Ukraine's Former Orange Revolution Allies Break Off Coalition Talks

KIEV, Ukraine -- Ukraine's former Orange Revolution allies have broken off coalition talks after becoming deadlocked over who would become parliamentary speaker, the party of President Viktor Yushchenko said Saturday.

Yulia Tymoshenko (R) with coalition members

The negotiations had dragged on for weeks after no party managed to win a majority in March parliamentary elections in this former Soviet nation _ and the powerful pro-Russian opposition hailed the impasse as a proof of its right to enter government.

Our Ukraine spokeswoman Tetyana Mokridi said the negotiations failed because of the Socialists' insistence on getting the parliamentary speaker's job.

"The talks were stopped because of the Socialists' position," Mokridi said.

Yushchenko has also been reluctant to concede the key prime minister's post again to his former ally-turned-rival, Yulia Tymoshenko.

But later in the day, during his weekly radio address to the nation, Yushchenko accepted that Tymoshenko's party had a right to nominate the premier because it won the second most votes after the pro-Russian opposition Party of the Regions.

Our Ukraine lawmakers have said that in that case, the speaker's job should fall to the party with the next best performance in the election _ Yushchenko's _ rather than the fourth-placed Socialists.

Tymoshenko claimed that Our Ukraine's refusal to concede the speaker's job was an excuse to quit the coalition talks and make a deal with Party of the Regions.

"The speaker's post was just a pre-planned tactic to move to forming a different coalition with other political forces," she said.

Tymoshenko vowed to go into opposition if Our Ukraine forms a coalition with the Party of the Regions, saying that would be "a major betrayal of national interests."

Yushchenko, a one-time opposition leader, came to power in January last year in the wake of the Orange Revolution protests over fraud in the 2004 presidential election.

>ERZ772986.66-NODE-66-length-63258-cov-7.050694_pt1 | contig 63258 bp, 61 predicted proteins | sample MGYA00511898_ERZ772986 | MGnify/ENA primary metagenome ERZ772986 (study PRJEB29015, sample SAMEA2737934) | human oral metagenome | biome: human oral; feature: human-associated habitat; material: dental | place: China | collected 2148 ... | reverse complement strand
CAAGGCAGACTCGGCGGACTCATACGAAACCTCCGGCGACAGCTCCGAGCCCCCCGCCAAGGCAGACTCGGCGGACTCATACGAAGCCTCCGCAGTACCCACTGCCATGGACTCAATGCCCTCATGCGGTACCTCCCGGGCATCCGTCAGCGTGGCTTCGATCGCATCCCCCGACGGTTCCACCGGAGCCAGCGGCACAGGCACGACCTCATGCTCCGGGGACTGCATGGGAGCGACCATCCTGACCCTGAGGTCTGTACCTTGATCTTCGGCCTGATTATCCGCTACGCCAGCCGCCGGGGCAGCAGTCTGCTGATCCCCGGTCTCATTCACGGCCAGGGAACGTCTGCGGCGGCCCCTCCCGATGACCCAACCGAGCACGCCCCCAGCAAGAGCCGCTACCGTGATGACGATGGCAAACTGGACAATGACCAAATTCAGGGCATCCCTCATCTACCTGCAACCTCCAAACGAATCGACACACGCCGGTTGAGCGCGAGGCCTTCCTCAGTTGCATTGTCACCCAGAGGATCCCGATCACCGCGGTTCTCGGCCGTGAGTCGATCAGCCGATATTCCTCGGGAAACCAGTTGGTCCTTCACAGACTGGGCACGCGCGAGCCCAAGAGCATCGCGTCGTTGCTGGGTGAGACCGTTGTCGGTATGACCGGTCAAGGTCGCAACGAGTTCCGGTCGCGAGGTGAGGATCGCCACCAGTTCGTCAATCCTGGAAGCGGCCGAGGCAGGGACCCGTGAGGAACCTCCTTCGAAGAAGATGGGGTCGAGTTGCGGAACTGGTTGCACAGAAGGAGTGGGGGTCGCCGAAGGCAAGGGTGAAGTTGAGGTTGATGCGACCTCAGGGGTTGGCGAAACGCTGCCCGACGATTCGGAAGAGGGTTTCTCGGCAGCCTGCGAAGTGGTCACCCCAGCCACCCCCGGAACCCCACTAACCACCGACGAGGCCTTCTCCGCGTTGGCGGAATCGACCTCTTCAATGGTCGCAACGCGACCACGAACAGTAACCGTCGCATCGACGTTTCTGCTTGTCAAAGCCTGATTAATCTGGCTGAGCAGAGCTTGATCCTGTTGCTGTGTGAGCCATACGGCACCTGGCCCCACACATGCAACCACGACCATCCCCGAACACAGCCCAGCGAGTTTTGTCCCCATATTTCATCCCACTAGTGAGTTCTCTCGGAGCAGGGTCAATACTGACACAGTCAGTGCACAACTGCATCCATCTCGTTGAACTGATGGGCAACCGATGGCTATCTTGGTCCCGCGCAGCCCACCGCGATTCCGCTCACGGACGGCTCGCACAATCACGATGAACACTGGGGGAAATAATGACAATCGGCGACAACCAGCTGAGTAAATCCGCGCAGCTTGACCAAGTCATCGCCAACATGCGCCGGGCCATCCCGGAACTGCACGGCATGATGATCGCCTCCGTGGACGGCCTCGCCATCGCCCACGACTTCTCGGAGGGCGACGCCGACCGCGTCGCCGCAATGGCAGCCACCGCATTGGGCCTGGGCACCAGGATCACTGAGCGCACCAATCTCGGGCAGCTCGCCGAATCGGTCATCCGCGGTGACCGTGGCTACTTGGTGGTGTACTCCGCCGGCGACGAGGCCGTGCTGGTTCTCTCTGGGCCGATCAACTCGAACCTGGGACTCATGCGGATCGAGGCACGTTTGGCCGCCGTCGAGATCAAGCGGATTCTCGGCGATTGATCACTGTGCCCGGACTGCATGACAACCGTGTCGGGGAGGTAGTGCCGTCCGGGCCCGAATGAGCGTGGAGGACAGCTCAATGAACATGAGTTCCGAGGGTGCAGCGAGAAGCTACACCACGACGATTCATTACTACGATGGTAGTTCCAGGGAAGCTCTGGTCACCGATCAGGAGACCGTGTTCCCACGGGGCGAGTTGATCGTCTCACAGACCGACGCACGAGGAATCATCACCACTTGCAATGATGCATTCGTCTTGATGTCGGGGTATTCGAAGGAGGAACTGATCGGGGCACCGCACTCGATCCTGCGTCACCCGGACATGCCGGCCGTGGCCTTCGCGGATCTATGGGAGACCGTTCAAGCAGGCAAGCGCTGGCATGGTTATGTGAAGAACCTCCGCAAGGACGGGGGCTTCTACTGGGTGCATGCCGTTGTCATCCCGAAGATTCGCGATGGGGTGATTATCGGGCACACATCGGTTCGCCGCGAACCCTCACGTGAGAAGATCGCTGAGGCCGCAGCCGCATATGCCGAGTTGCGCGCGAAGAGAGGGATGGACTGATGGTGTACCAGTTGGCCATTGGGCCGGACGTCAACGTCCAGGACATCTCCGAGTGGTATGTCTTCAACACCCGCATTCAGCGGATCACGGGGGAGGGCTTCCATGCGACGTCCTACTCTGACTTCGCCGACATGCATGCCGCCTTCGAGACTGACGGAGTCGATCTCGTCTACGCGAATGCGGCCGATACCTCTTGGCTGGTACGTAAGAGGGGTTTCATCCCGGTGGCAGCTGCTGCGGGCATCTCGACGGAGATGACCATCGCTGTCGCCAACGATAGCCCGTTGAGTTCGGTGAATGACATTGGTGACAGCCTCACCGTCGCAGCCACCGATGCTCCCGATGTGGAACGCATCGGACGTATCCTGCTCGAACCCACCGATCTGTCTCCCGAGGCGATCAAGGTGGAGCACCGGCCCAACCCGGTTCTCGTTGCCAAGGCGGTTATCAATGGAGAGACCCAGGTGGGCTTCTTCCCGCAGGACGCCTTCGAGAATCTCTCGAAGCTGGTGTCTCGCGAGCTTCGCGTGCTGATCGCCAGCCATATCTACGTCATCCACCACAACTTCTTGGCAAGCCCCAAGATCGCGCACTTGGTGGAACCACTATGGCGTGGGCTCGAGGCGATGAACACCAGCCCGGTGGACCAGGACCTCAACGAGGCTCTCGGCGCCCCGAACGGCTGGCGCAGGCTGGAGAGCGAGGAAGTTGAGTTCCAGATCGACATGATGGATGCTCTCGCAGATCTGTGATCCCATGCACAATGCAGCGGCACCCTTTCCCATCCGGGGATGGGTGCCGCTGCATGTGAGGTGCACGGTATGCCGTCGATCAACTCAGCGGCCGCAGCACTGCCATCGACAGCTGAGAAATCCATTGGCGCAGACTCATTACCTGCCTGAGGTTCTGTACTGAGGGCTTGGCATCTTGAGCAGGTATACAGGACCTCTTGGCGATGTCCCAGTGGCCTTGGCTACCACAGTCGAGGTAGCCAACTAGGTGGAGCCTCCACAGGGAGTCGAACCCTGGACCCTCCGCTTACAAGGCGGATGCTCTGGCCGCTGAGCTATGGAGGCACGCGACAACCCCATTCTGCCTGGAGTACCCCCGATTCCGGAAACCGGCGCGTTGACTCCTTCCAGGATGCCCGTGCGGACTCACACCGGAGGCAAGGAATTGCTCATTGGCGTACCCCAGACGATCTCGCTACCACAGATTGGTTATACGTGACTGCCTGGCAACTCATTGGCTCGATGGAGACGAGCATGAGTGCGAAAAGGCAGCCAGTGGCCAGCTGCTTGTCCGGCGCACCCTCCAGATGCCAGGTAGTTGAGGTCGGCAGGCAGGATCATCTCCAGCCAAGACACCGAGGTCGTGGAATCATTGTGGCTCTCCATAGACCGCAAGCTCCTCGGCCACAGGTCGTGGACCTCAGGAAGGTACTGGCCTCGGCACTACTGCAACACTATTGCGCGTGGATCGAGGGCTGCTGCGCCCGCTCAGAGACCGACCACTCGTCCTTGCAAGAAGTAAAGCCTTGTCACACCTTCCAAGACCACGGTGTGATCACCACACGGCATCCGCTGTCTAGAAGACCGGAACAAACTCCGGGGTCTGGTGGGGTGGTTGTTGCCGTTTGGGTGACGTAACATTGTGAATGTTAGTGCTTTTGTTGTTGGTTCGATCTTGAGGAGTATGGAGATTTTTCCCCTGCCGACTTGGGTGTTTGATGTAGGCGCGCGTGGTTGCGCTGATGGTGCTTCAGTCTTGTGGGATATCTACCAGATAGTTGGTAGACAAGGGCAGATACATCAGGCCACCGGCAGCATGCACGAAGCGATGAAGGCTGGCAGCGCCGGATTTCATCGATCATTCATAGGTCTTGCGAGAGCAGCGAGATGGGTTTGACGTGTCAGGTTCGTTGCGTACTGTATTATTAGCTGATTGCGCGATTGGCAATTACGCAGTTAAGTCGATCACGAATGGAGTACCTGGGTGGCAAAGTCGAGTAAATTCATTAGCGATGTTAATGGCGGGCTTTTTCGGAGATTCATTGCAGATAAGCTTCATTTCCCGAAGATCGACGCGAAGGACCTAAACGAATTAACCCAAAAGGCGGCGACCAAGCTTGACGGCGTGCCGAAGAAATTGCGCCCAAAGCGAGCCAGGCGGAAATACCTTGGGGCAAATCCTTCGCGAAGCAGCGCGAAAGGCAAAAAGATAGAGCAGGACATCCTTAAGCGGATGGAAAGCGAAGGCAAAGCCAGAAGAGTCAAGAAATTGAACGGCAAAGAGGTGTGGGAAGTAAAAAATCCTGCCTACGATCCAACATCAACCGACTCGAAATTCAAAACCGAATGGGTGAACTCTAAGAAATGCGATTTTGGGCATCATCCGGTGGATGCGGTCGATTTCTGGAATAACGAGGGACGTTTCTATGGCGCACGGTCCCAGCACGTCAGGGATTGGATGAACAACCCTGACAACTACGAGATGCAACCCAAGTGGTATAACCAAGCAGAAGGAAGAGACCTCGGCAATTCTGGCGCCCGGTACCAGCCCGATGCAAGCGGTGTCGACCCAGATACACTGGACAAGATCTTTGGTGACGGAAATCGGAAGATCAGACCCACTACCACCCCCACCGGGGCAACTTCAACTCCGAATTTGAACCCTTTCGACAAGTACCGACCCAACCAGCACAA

But his pro-Western Orange coalition split and he fired the charismatic Tymoshenko last year. His government has become unpopular because of political infighting and disillusionment at the poor economic situation.

The Party of the Regions, led by Viktor Yanukovych, the man whose fraud-tainted victory in 2004 led to the Orange Revolution protests, has insisted that it should be in government and accused Yushchenko of leaving the country rudderless during the coalition talks.

"This is the logical end," said Anna Herman, spokeswoman for the Party of the Regions.

She expressed her party's confidence that a "broader coalition" will be formed. "I am sure that both pro-presidential forces and the Regions will found a common language," Herman said.

Mykola Rudkovsky, a top lawmaker from the Socialists, said he was "surprised" at the end of the talks. "We did our best" to help the Orange team unite and "needed only a few key positions," he said.

Analysts have suggested that Yushchenko could find it easier to swallow offering his former presidential opponent a share of power than Tymoshenko, because of deep personal rivalry between the former allies.

Such a move, although deeply controversial, could help to heal the divisions between the Ukrainian-speaking west and largely Russian-speaking east of the country, where Yanukovych has his power base.

"It's a little bit early to consider the (Orange) coalition buried," said political analyst Volodymyr Fesenko, adding that there is still a slight hope for them to find a compromise.

"But if so, the Party of the Regions will emerge on the stage," he said. He suggested that Yanukovych's party might form a majority with either the Socialists or with Our Ukraine.

The parties have until June 27 to form a governing coalition, after which Yushchenko has the right to dissolve parliament and order new elections. However, the Constitution does not oblige him to do so and the current acting government could stay in place.

Source: AP

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